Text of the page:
אֲבָל מִי שֶׁאֵינוֹ חֲבֵירוֹ וְאֵינוֹ מְקוֹרָב אֶצְלוֹ,

To hate such a sinner is surely unjustifiable, since no sin that he commits is considered deliberate. There is also no reason to keep one’s distance from him out of fear that he will learn from his evil ways (in fulfillment of the exhortation of the Mishnah, “Do not fraternize with a wicked man”), since he is not on close personal terms with him in any case.

Therefore, on the contrary: Of this situation, Hillel said, “Be one of the disciples of Aharon, loving peace and pursuing peace, loving creatures and drawing them near to the Torah.”12

הִנֵּה עַל זֶה אָמַר הִלֵּל הַזָּקֵן: "הֱוֵי מִתַּלְמִידָיו שֶׁל אַהֲרֹן, אוֹהֵב שָׁלוֹם וְכוּ', אוֹהֵב אֶת הַבְּרִיּוֹת וּמְקָרְבָן לַתּוֹרָה".

This usage of the term “creatures” in reference to human beings means that even those who are far from G‑d’s Torah and His service, for which reason they are classified simply as “creatures”—indicating that the fact that they are G‑d’s creations is their sole virtue—even those, one must attract with strong cords of love.

לוֹמַר, שֶׁאַף הָרְחוֹקִים מִתּוֹרַת ה' וַעֲבוֹדָתוֹ, וְלָכֵן נִקְרָאִים בְּשֵׁם "בְּרִיּוֹת" בְּעָלְמָא – צָרִיךְ לְמָשְׁכָן בְּחַבְלֵי עֲבוֹתוֹת אַהֲבָה,

Perhaps thereby one will be able, after all, to draw them close to the Torah and the service of G‑d.

וְכוּלֵּי הַאי וְאוּלַי יוּכַל לְקָרְבָן לְתוֹרָה וַעֲבוֹדַת ה';

And even if one fails in this, he has not forfeited the merit of the mitzvah of neighborly love, which he has fulfilled by his efforts in this direction.

וְהֵן לָא – לֹא הִפְסִיד שְׂכַר מִצְוַת אַהֲבַת רֵיעִים.

Furthermore, even those whom one is enjoined to hate—for they are close to him, and he has rebuked them, but they still have not repented of their sins—one is obliged to love them too.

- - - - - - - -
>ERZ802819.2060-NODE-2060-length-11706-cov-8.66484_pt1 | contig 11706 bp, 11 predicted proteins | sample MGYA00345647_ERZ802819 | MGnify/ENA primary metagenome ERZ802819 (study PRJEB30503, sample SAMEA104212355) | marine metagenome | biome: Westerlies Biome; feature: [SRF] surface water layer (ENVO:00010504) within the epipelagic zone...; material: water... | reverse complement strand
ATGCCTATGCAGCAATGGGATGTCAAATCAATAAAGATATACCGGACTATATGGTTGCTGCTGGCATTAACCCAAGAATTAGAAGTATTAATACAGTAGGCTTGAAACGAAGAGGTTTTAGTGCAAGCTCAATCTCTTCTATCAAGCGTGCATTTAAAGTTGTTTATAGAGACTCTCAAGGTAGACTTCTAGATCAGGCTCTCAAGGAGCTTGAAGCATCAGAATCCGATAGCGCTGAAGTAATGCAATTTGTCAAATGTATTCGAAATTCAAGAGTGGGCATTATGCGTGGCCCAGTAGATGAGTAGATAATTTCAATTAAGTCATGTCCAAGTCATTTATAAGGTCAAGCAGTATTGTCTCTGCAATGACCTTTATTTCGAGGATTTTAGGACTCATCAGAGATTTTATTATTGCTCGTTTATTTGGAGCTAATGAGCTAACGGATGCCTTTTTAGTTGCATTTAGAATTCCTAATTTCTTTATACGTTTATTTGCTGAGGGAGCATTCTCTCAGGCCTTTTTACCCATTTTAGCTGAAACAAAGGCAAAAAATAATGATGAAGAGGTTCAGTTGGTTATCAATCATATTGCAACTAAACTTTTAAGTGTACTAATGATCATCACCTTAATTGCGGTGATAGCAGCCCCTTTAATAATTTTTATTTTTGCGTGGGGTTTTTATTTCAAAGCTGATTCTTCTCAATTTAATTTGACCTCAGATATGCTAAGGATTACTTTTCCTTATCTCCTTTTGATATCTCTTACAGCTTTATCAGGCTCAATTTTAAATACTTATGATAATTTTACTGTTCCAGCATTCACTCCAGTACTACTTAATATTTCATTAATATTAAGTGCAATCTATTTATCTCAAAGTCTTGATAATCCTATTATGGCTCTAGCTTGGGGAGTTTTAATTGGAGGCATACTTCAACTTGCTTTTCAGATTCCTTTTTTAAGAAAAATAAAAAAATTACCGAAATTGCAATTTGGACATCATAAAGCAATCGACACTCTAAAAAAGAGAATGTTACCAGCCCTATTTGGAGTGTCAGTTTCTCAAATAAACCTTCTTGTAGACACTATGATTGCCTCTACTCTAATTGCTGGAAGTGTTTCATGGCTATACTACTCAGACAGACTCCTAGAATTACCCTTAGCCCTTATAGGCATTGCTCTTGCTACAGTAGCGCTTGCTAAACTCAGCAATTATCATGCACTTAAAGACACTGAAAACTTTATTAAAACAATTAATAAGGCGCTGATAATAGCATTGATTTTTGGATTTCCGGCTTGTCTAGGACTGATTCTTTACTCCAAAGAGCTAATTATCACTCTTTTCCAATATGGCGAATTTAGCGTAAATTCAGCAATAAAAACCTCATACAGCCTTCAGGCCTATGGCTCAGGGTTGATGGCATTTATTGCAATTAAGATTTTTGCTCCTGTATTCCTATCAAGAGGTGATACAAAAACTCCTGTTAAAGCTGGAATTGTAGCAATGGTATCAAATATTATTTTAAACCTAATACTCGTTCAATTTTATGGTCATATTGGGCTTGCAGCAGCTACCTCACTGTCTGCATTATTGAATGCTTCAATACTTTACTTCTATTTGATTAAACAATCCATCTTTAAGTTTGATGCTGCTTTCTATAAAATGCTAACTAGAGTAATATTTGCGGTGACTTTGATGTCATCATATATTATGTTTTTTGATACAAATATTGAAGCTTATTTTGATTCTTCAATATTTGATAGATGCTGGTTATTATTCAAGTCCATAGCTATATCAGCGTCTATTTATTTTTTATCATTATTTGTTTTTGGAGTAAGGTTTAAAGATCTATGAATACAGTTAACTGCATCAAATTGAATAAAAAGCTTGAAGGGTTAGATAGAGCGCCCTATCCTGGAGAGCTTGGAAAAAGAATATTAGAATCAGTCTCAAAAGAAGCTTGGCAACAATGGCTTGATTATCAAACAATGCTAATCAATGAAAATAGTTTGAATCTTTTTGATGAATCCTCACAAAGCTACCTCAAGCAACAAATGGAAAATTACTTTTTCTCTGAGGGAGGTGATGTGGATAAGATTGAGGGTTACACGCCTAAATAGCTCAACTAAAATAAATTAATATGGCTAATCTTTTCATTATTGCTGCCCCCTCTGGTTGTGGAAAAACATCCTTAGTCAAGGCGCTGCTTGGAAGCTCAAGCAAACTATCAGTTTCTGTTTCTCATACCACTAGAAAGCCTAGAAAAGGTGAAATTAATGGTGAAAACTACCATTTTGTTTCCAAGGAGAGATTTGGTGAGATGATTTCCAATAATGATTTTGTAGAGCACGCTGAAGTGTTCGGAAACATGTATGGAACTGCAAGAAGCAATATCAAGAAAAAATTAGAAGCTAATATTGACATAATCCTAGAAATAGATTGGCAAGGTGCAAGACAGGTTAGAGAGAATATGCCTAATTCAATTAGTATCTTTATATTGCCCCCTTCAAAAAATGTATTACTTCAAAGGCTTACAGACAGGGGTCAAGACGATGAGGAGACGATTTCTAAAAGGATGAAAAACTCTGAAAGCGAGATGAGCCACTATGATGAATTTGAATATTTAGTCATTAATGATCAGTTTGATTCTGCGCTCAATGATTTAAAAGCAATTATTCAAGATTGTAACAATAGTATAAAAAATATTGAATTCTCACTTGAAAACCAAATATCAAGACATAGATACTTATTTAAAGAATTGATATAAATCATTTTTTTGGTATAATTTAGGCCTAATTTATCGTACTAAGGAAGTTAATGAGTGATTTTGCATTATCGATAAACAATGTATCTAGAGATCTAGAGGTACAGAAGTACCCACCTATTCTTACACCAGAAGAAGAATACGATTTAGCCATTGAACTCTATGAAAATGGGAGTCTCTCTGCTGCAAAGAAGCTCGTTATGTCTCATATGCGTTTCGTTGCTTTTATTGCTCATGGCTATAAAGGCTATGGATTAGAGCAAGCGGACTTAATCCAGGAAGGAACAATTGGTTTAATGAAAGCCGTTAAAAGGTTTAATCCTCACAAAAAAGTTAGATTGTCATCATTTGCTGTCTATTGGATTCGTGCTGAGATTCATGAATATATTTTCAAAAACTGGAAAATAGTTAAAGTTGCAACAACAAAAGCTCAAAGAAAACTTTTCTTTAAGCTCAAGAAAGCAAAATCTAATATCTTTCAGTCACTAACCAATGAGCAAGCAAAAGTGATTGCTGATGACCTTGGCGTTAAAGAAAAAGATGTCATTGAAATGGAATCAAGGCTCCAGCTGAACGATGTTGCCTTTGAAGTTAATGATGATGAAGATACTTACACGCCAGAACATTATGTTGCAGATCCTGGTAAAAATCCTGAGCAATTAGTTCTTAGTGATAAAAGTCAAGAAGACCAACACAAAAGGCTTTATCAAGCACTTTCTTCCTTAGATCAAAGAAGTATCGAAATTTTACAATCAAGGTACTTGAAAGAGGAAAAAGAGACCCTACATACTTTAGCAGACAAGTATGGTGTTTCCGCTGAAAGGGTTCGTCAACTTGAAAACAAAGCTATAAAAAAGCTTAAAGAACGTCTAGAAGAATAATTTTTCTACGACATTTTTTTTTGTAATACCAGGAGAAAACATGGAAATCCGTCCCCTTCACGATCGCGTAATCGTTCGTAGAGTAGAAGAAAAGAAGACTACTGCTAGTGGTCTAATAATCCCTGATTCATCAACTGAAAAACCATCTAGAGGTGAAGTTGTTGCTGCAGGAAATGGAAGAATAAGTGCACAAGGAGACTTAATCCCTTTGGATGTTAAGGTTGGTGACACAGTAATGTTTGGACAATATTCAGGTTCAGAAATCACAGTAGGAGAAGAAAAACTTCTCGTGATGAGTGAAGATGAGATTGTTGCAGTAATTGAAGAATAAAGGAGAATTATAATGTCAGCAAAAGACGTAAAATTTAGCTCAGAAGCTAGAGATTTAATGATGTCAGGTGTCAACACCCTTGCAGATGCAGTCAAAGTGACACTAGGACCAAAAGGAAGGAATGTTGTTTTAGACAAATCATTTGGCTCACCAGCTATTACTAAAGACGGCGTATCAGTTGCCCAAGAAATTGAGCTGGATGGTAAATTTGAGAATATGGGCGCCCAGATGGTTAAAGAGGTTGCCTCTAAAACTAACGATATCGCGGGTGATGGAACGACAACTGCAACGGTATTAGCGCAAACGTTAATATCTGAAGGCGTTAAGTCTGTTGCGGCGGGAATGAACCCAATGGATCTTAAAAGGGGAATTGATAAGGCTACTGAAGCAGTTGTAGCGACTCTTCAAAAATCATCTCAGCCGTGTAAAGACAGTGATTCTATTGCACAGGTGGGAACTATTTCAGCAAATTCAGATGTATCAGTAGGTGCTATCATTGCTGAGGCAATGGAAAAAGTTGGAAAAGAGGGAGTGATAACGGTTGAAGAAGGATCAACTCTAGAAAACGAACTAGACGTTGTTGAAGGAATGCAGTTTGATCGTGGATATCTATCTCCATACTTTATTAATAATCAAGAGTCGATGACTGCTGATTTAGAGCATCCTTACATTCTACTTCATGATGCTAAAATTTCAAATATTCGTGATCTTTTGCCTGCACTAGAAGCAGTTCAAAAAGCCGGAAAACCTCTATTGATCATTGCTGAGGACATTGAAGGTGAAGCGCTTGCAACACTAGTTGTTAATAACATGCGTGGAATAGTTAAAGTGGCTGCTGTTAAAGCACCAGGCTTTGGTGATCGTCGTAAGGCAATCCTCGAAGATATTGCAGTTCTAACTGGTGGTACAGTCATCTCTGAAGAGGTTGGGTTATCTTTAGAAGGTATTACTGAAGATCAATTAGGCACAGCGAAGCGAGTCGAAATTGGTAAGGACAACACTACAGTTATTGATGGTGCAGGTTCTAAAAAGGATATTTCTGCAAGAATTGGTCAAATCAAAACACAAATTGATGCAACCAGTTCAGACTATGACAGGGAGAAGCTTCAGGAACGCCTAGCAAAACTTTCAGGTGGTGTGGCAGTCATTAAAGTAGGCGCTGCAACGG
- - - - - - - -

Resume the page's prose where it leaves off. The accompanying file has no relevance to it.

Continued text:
וְגַם הַמְקוֹרָבִים אֵלָיו וְהוֹכִיחָם וְלֹא שָׁבוּ מֵעֲוֹנוֹתֵיהֶם שֶׁמִּצְוָה לִשְׂנֹאותָם – מִצְוָה לְאָהֳבָם גַּם כֵּן.

But is it possible to love a person and hate him at the same time? The Alter Rebbe explains that since the love and the hatred stem from two different causes, they do not conflict.

And both the love and the hatred are truthful emotions in this case, [since] the hatred is on account of the evil within them, while the love is on account of the good hidden in them, which is the divine spark within them that animates their divine soul. For this spark of G‑dliness is present even in the most wicked of one’s fellow Jews; it is merely hidden.

וּשְׁתֵּיהֶן הֵן אֱמֶת: שִׂנְאָה – מִצַּד הָרָע שֶׁבָּהֶם, וְאַהֲבָה – מִצַּד בְּחִינַת הַטּוֹב הַגָּנוּז שֶׁבָּהֶם, שֶׁהוּא נִיצוֹץ אֱלֹקוּת שֶׁבְּתוֹכָם הַמְחַיֶּה נַפְשָׁם הָאֱלֹקִית.

One may now be faced with the anomaly of a fellow Jew whom he must both love and hate. But what attitude should he adopt toward the person as a whole who possesses both these aspects of good and evil? When, for example, the sinner requests a favor of him, should his hatred dictate his response or his love?

The Alter Rebbe goes on to say that one’s relationship with the sinner as a whole should be guided by love. By arousing one’s compassion for him, one restricts one’s own hatred so that it is directed solely at the evil within the sinner, not at the person himself.

One must also arouse compassion on [the divine soul of the sinner], for in the case of the wicked, it is in exile within the evil of the sitra achara, which dominates it.

וְגַם, לְעוֹרֵר רַחֲמִים בְּלִבּוֹ עָלֶיהָ, כִּי הִיא בִּבְחִינַת גָּלוּת בְּתוֹךְ הָרָע מִסִּטְרָא אָחֳרָא הַגּוֹבֵר עָלֶיהָ בָּרְשָׁעִים,

Compassion banishes hatred and arouses love, as is known from the verse, “Jacob, who redeemed Abraham.”13

וְהָרַחֲמָנוּת – מְבַטֶּלֶת הַשִּׂנְאָה וּמְעוֹרֶרֶת הָאַהֲבָה, כַּנּוֹדָע מִמַּה שֶּׁכָּתוּב: לְ"יַעֲקֹב אֲשֶׁר פָּדָה אֶת אַבְרָהָם"

Jacob” represents compassion and “Abraham” love. When “Abraham,” love, must be “redeemed,” i.e., brought out of concealment, it is “Jacob,” compassion, that accomplishes this redemption for as said, compassion banishes hatred and arouses love.

(14As for the statement by King David, peace upon him: “I hate them with a consummate hatred,”15 reserving no love for them whatsoever; this refers only to [Jewish] heretics and atheists who have no part in the G‑d of Israel,

[וְלֹא אָמַר דָּוִד הַמֶּלֶךְ עָלָיו הַשָּׁלוֹם: "תַּכְלִית שִׂנְאָה שְׂנֵאתִים וְגוֹ'", אֶלָּא עַל הַמִּינִים וְהָאֶפִּיקוֹרְסִים, שֶׁאֵין לָהֶם חֵלֶק בֵּאלֹהֵי יִשְׂרָאֵל,

as stated in the Talmud, beginning of ch. 16 of Tractate Shabbat.)

כִּדְאִיתָא בַּגְּמָרָא רֵישׁ פֶּרֶק ט"ז דְּשַׁבָּת]:

Any sinner who is not, however, a heretic must not be hated with “a consummate hatred,” for the mitzvah of ahavat Yisrael embraces him as well.